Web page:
UK 2021 Budget: How will freelancers, contractors and small businesses be impacted?

UK 2021 Budget: How will freelancers, contractors and small businesses be impacted? - House of Commons

As we approach 12-month since the coronavirus pandemic put the UK into lockdown, a year on, many businesses and self-employed professionals are still struggling.

Reassuringly, the 2021 Budget announcement has confirmed that government support for the self-employed will be extended until September 2021.

Covering 80% of lost earnings, up to £2,500 per month, grants four and five of the Self-Employment Income Support Scheme (SEISS), are now also open to a further 600,000 newly self-employed individuals.

Grants available to the newly self-employed

Newly self-employed individuals who were previously ineligible for grants one to three, will now be able to claim grants four and five, given they filed a tax return by Midnight on 2nd March, 2021.

Grant four will cover up to 80% of average trading profits1, from February to April 2021. Online applications will be open from late April.

Grant five will cover the three months from May to September 2021, with applications open from late July.

As the economy reopens in the summer, those whose turnover has fallen by 30% or more will continue receiving the full 80% grant. For those whose turnover has fallen by less than 30%, they will be eligible to receive a grant of 30%1.

While grants supporting a further 600,000 self-employed individuals comes as positive news1, there are still 2.5 million self-employed people ineligible for government support, as highlighted on Politics Live by the Institute of Fiscal Studies. It’s believed that at least 1.5 million of these individuals could easily be included.

Since lockdown began in March 2020, what help has there been for the self-employed?

The Chancellor first announced the launch of the Self-Employment Income Support Scheme at the beginning of the pandemic, in March 2020.

If a self-employed person, or those in partnerships, suffered a loss in income, they were paid up to 80% of their profits, up to £2,500 per month.

This grant was only offered to those who had been trading for the 2018-2019 financial year and planned to continue trading but had been negatively impacted by the Coronavirus pandemic.

This meant that those who had more recently embarked on self-employment were not eligible for support.

Initially, the grant was provided as a lump sum to cover three months. This was followed by the announcement of a second and final payment in May 2020, covering 70% of profits up to £2,190 for three months.

This however proved not to be the final payment, as the effects of the pandemic continued for longer than anticipated.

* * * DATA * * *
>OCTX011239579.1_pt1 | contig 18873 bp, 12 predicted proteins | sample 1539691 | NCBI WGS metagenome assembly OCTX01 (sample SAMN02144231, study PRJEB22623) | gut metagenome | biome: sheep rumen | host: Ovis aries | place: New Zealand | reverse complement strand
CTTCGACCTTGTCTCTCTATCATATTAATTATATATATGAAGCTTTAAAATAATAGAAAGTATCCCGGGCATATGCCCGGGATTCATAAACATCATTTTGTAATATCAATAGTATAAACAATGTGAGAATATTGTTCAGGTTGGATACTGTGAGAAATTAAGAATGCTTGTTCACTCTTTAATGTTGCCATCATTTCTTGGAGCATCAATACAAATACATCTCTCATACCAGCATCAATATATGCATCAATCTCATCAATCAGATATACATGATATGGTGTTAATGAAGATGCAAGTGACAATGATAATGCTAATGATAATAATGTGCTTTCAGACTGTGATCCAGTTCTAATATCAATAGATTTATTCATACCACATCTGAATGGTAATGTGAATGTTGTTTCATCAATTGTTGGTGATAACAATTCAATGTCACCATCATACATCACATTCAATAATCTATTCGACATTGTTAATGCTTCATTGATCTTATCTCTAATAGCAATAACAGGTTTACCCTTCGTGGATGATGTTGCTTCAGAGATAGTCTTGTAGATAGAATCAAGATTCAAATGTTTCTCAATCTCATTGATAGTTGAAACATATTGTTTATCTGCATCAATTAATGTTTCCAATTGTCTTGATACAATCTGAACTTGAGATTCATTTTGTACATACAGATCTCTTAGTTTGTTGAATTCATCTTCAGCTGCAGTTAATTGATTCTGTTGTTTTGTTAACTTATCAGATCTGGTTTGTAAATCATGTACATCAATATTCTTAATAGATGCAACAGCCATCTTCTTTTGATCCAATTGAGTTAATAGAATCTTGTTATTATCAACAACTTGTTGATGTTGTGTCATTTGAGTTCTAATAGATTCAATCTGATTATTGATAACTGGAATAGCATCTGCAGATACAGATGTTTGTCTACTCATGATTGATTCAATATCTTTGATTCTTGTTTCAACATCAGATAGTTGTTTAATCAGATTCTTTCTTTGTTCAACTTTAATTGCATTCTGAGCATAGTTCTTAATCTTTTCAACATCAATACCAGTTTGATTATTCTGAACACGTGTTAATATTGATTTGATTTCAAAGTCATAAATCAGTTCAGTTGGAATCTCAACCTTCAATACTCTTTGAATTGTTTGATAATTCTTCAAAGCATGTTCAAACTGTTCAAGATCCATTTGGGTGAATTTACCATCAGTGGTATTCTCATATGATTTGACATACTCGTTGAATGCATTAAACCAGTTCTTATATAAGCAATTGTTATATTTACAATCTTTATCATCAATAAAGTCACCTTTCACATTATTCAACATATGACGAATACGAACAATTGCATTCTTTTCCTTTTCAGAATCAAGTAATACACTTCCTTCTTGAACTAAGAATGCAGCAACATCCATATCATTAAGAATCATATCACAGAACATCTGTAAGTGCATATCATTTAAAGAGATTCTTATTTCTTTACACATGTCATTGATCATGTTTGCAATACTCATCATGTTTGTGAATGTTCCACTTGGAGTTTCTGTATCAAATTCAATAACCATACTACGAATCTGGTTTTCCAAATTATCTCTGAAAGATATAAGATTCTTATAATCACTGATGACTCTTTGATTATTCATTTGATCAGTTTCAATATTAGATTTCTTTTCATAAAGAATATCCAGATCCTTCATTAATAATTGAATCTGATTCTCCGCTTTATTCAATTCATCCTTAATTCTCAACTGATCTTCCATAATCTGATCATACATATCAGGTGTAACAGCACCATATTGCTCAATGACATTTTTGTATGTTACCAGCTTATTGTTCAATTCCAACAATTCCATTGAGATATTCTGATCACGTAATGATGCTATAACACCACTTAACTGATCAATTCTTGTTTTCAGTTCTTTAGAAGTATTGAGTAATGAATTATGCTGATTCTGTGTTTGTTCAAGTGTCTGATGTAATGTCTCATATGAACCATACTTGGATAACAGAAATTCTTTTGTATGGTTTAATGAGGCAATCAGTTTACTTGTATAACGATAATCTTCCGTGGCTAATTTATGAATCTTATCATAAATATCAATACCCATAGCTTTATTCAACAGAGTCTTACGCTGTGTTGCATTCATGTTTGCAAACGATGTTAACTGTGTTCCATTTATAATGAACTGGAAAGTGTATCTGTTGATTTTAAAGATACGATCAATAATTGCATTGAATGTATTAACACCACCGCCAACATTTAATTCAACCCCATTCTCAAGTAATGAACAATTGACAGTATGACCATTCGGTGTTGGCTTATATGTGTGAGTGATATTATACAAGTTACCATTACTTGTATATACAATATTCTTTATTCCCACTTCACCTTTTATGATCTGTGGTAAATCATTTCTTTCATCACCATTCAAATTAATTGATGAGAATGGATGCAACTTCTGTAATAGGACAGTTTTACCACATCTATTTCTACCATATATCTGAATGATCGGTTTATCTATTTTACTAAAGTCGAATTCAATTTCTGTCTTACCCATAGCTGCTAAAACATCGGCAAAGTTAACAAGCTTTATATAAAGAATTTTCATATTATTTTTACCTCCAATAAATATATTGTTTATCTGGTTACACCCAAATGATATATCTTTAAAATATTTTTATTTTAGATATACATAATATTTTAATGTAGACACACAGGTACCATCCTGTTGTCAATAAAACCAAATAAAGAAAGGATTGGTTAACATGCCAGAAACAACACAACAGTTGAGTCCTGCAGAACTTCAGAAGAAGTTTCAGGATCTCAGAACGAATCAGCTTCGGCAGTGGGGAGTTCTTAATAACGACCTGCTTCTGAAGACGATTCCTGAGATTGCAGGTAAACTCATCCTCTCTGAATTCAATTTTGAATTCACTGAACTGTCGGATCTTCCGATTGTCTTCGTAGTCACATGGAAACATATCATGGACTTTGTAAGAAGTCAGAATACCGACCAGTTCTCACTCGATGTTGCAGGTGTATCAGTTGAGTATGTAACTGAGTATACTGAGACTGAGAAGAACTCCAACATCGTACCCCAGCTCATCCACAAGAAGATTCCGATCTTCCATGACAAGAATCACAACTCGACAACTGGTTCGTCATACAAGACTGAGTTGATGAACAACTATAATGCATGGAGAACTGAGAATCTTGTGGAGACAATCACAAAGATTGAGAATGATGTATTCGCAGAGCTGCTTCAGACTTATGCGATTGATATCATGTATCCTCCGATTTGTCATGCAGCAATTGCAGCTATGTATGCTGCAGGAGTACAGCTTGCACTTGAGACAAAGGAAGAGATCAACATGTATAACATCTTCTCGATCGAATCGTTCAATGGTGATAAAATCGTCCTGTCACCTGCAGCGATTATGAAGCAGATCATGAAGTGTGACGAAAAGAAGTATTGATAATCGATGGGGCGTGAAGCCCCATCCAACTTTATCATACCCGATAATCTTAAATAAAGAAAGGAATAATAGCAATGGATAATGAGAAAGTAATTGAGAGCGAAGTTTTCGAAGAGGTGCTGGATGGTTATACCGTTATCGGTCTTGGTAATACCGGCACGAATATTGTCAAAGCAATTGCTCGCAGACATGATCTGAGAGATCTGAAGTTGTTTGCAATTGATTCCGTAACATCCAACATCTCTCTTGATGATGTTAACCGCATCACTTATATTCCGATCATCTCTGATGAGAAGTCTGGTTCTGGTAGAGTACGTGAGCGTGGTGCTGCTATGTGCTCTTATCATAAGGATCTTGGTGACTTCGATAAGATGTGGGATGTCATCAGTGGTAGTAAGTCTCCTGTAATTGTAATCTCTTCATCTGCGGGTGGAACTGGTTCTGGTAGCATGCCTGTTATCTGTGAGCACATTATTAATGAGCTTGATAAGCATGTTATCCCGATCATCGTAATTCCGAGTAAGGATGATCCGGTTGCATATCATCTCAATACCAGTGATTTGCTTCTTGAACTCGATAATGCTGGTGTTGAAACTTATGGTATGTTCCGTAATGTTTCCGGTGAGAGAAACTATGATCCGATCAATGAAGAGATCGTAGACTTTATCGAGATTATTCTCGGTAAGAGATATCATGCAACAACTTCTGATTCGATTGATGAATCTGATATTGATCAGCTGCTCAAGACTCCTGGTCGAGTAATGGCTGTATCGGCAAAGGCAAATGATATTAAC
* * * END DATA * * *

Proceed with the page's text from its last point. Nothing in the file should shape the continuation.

To date, the government have spent £33bn supporting the self-employed during the crisis.

Businesses have too been able to benefit from the government backed support loans.

Unlike grants, loans lead to increased debt which many self-employed business owners are cautious of, due to concerns that their businesses would not recover once lockdown restrictions are lifted.

Will taxes increase for the self-employed?

Fortunately, freelancers and contractors will not have to pay increased taxes. Still, IR35, which was not addressed in the 2021 Budget, will go ahead despite hopes of a delay.

It has been alleged that the Chancellor could be looking to introduce a new tax band for owner/managed limited companies with ‘one clear client’. At first glance, this seems to be an addition to private sector IR35 changes - a ‘catch-all’ to ensure those PSC’s who work for one client, but have been determined as outside IR35, still pay more tax.

Many self-employed workers are still voicing concerns that businesses are finding the IR35 changes too complicated to manage, which as a result could mean that the contractors themselves will be the ones to suffer increased tax bills and potential fines relevant to previous contractual engagements.

With a potential £1.3bn of extra tax revenue on offer by 2023/24, it’s no surprise that a further delay to the IR35 changes is not on the government’s agenda.

The chancellor announced that £100million will be spent on creating a new HMRC taskforce, to tackle furlough fraud and tax evasion.

It’s important to note that sole traders are not affected by the upcoming April 2021 IR35 changes. Sole traders are freelance professionals who run their own business as an individual and are personally responsible for the losses their business makes. As they do not operate through a limited company structure, they are exempt from the upcoming private sector IR35 reforms.

Freelancer confidence

In IPSE’s last quarterly Freelancer 2020 Q4 Confidence Index2, they saw low freelancer confidence based on critical factors including the state of the UK economy, the negative effect of Coronavirus and tax regulations, especially with private sector IR35 changes going ahead next month.